After this sad catastrophe. Lieutenant Tucker accompanied Rear-Admiral Totty to the Baltic and West Indies, in the Zealous 74, and their old ship, the Saturn. On the 28th May, 1802, he was appointed acting captain of the Excellent 74, bearing the broad pendant of Commodore (now Sir Robert) Stopford; and we subsequently find him commanding the Hornet and Surinam, sloops, in which latter vessel he was sent by Commodore Samuel Hood, to demand the liberation of two British officers, who had imprudently thrown themselves into the power of the brigands at St. Domingo, although instant death was the declared fate of every white person who should then venture to land within the space under their jurisdiction. Having, at the risk of his own life, and by the aid of many presents, ascertained, that one of those officers had been executed, and that the other had escaped to Port-au-Prince, Commander Tucker proceeded from the neighbourhood of Gonahives to Jacquemel, where he rendered such material assistance to the besieged French garrison as procured him most handsome letters of thanks from the commandant and principal inhabitants, the latter of whom concluded their address to him as follows:

“We beg you. Sir, to receive the thanks of all our fellow citizens, for your voluntary stay among us, and for your spontaneous offer daily to harass the insurgents, a measure so necessary towards the security of our women, children, and sick, and the further preservation of the town. We have seen with the most lively interest the effects of a proceeding so noble, and which, whilst it convinces us of the goodness of your private character, assures us at the same time of the union and good understanding between our respective Governments. We have the honor. Sir, to salute you with sentiments of the most perfect consideration.

(Signed by the Council of Select Men of the
town of Jacquemel)“Duray,
town of Jacquemel)"Theuret,
town of Jacquemel)“Aquaute.”

The following cruel and infamously false charge is alleged against Commander Tucker, in James’s Naval History, Vol. III. p. 411 et seq.

“When, in the middle of the year 1803, intelligence of the declaration of war against Holland reached Port Royal, Jamaica, the lO-gun schooner Gipsy, acting Lieutenant Michael Fitton, was despatched to Curaçoa, to warn any British cruisers that might be lying there, of what had taken place, in order that they might provide for their safety. Arriving in the harbour of St. Ann, the Gipsy found at anchor there the 18-gun ship-sloop Surinam, Captain Robert Tucker. To this officer, in as secret a manner as he could, Lieutenant Fitton communicated the intelligence, and advised him immediately to get under weigh. ‘No,’ says Captain Tucker, ‘I’ll summon the fiscal to surrender the island to me.’ In vain did the lieutenant represent the folly of such a proceeding; in vain did he point to the numerous batteries around the harbour: Captain Tucker went on shore, and made his proposal in form. The Dutch authorities had received no official account of the war; but they took the captain’s word, and not only his word, but his sword, and his ship, and all that were on board of her.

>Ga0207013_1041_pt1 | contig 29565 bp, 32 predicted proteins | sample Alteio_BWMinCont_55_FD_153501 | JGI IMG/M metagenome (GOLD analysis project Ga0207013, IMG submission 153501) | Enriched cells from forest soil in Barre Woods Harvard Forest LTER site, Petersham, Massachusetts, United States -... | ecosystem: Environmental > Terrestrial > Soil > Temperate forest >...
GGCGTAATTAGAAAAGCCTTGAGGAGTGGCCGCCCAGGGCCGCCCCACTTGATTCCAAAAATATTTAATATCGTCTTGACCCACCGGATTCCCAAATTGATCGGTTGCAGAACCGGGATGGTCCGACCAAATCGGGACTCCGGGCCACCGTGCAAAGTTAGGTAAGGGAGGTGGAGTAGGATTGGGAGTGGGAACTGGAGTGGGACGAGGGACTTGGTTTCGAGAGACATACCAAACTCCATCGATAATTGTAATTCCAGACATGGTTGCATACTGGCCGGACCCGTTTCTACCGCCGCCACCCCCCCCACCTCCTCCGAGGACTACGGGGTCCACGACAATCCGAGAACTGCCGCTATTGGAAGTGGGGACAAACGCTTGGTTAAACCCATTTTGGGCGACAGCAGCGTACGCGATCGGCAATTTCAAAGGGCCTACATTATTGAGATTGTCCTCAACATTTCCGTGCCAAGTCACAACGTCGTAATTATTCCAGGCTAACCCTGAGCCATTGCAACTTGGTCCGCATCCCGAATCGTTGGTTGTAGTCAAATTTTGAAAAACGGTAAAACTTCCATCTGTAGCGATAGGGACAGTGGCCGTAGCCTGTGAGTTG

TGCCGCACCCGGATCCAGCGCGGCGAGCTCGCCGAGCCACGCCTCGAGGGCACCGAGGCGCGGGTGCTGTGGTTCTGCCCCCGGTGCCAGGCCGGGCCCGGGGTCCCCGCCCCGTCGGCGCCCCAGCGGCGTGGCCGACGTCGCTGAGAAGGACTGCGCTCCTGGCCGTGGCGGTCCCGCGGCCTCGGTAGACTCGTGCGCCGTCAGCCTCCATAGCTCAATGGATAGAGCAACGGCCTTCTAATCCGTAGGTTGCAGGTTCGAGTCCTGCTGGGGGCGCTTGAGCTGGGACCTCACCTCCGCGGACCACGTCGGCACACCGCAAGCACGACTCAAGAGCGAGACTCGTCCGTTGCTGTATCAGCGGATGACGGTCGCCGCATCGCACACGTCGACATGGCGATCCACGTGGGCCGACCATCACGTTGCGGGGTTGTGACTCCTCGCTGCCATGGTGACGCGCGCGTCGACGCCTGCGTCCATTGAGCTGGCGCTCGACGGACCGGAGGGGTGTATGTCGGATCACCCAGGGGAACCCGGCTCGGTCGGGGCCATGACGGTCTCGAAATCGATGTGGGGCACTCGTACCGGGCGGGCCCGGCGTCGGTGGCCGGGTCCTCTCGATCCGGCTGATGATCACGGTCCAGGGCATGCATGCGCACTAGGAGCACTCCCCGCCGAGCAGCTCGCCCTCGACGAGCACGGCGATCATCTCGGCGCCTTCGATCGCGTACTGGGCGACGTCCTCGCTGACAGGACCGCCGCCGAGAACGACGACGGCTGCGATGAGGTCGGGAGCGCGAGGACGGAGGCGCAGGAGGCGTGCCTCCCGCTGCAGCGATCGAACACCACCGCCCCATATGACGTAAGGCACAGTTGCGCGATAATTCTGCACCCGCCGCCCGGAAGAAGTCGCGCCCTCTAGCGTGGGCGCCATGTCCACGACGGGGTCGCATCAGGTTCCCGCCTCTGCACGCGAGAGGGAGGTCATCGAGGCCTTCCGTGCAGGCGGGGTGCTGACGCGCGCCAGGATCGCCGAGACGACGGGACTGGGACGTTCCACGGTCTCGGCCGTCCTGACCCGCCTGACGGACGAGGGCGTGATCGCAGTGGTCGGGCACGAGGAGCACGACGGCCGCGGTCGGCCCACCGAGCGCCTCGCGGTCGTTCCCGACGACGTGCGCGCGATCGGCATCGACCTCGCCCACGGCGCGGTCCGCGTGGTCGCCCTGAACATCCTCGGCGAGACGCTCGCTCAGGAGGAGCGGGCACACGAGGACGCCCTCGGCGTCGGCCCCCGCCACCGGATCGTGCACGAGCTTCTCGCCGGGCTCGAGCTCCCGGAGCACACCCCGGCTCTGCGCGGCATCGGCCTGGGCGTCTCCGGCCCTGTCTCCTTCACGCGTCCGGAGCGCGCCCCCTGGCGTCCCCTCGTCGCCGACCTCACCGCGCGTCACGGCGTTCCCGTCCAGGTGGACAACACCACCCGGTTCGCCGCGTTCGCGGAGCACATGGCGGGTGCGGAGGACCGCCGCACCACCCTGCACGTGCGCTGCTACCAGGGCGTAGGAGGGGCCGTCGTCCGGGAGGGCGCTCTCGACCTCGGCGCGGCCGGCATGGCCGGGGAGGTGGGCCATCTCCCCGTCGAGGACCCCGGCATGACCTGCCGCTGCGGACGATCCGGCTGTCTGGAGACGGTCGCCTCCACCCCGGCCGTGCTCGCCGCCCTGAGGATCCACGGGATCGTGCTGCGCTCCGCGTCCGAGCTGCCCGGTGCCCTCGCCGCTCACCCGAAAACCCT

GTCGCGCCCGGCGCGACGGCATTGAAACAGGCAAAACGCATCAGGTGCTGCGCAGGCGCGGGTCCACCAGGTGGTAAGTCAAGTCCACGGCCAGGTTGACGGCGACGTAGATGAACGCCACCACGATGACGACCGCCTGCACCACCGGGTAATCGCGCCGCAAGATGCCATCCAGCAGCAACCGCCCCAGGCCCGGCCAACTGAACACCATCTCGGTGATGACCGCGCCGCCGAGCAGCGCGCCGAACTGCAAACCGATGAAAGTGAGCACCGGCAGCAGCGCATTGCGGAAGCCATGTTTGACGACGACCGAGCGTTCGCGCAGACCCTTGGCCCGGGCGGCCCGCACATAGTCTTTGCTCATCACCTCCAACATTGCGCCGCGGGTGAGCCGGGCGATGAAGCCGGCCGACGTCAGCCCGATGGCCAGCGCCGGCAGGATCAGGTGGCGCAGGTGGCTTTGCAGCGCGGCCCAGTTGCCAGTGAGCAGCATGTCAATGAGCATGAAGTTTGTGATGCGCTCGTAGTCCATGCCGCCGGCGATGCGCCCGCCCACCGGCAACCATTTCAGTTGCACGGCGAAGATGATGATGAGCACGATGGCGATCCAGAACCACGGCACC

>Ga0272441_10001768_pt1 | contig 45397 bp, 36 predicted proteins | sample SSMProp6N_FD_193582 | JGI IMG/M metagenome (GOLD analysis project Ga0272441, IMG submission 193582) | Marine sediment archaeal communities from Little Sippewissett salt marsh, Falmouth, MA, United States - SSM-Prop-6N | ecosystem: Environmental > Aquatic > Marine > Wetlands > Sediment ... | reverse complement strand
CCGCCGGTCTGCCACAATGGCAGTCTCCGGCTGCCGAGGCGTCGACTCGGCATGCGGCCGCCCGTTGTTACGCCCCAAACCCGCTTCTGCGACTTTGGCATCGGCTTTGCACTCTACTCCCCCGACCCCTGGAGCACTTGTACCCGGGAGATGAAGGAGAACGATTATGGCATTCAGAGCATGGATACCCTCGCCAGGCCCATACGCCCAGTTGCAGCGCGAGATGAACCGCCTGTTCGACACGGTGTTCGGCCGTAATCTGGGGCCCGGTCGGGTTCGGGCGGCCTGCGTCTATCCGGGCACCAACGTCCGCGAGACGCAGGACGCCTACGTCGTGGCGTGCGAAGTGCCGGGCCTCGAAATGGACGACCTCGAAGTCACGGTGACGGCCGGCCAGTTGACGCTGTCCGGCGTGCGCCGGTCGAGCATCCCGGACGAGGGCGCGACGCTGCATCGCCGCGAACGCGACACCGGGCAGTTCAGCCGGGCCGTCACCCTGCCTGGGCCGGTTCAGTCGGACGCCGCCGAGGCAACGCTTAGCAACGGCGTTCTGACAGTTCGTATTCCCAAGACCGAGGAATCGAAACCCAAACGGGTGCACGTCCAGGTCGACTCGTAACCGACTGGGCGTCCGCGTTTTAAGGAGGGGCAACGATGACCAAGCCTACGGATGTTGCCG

Knowing well what would happen. Lieutenant Fitton, in the mean time, had weighed and stood out; and the Gipsy was soon chased off the port by two armed vessels of superior force, which, in consequence of Captain Tucker’s imprudence, had been despatched in pursuit of her.”

In refutation of this statement, we shall first give an extract of a letter recently written by Lieutenant Fitton; and then lay before our readers Commander Tucker’s own account of the causes which led to his detention and subsequent imprisonment.

H.M.S. Agincourt, Devonport, 20th Nov. 1831.

“Sir,– I this day received yours of the 15th instant, informing me of a statement made in James’s Naval History. I immediately sent for the volume to which you refer, and am sorry to find my name mentioned in an affair of which I never had any knowledge: – to the best of my recollection, I never saw the Surinam; and never, till this day, did I know the name of her commander: – the historian, therefore, is completely in error. * * * * * *

(Signed)Michl. Fitton.”

To Commander R. Tucker.